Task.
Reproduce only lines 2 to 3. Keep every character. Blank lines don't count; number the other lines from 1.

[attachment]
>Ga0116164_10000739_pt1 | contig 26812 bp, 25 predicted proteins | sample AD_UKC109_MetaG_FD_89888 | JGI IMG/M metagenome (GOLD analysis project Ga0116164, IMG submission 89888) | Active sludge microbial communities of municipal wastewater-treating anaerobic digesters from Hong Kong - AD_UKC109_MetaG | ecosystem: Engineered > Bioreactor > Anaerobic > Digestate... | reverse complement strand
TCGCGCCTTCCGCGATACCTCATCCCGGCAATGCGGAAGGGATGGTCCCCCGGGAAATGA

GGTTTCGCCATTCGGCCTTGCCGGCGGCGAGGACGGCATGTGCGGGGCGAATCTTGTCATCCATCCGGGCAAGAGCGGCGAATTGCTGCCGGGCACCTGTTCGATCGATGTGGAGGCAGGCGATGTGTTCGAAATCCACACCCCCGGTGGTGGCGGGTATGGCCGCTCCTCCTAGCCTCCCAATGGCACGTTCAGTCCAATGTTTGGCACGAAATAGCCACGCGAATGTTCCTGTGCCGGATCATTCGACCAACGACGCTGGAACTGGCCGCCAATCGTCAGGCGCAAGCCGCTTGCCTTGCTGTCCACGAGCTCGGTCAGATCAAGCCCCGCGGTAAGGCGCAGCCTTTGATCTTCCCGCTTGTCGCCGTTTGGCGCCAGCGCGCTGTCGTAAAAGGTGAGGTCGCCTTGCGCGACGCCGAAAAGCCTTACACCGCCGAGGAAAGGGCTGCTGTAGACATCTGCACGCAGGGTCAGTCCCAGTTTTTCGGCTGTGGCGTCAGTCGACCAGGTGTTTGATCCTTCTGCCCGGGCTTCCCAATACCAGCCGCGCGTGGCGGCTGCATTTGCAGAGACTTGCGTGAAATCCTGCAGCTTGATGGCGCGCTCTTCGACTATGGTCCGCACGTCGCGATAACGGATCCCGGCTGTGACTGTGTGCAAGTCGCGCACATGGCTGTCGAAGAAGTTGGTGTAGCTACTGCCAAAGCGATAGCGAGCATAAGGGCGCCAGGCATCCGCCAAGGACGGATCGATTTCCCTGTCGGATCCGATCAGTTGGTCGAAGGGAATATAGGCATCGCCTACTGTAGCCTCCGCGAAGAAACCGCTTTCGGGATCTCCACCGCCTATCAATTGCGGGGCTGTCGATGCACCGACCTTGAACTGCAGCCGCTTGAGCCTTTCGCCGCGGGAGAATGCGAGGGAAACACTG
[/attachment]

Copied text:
TCGCGCCTTCCGCGATACCTCATCCCGGCAATGCGGAAGGGATGGTCCCCCGGGAAATGA

GGTTTCGCCATTCGGCCTTGCCGGCGGCGAGGACGGCATGTGCGGGGCGAATCTTGTCATCCATCCGGGCAAGAGCGGCGAATTGCTGCCGGGCACCTGTTCGATCGATGTGGAGGCAGGCGATGTGTTCGAAATCCACACCCCCGGTGGTGGCGGGTATGGCCGCTCCTCCTAGCCTCCCAATGGCACGTTCAGTCCAATGTTTGGCACGAAATAGCCACGCGAATGTTCCTGTGCCGGATCATTCGACCAACGACGCTGGAACTGGCCGCCAATCGTCAGGCGCAAGCCGCTTGCCTTGCTGTCCACGAGCTCGGTCAGATCAAGCCCCGCGGTAAGGCGCAGCCTTTGATCTTCCCGCTTGTCGCCGTTTGGCGCCAGCGCGCTGTCGTAAAAGGTGAGGTCGCCTTGCGCGACGCCGAAAAGCCTTACACCGCCGAGGAAAGGGCTGCTGTAGACATCTGCACGCAGGGTCAGTCCCAGTTTTTCGGCTGTGGCGTCAGTCGACCAGGTGTTTGATCCTTCTGCCCGGGCTTCCCAATACCAGCCGCGCGTGGCGGCTGCATTTGCAGAGACTTGCGTGAAATCCTGCAGCTTGATGGCGCGCTCTTCGACTATGGTCCGCACGTCGCGATAACGGATCCCGGCTGTGACTGTGTGCAAGTCGCGCACATGGCTGTCGAAGAAGTTGGTGTAGCTACTGCCAAAGCGATAGCGAGCATAAGGGCGCCAGGCATCCGCCAAGGACGGATCGATTTCCCTGTCGGATCCGATCAGTTGGTCGAAGGGAATATAGGCATCGCCTACTGTAGCCTCCGCGAAGAAACCGCTTTCGGGATCTCCACCGCCTATCAATTGCGGGGCTGTCGATGCACCGACCTTGAACTGCAGCCGCTTGAGCCTTTCGCCGCGGGAGAATGCGAGGGAAACACTG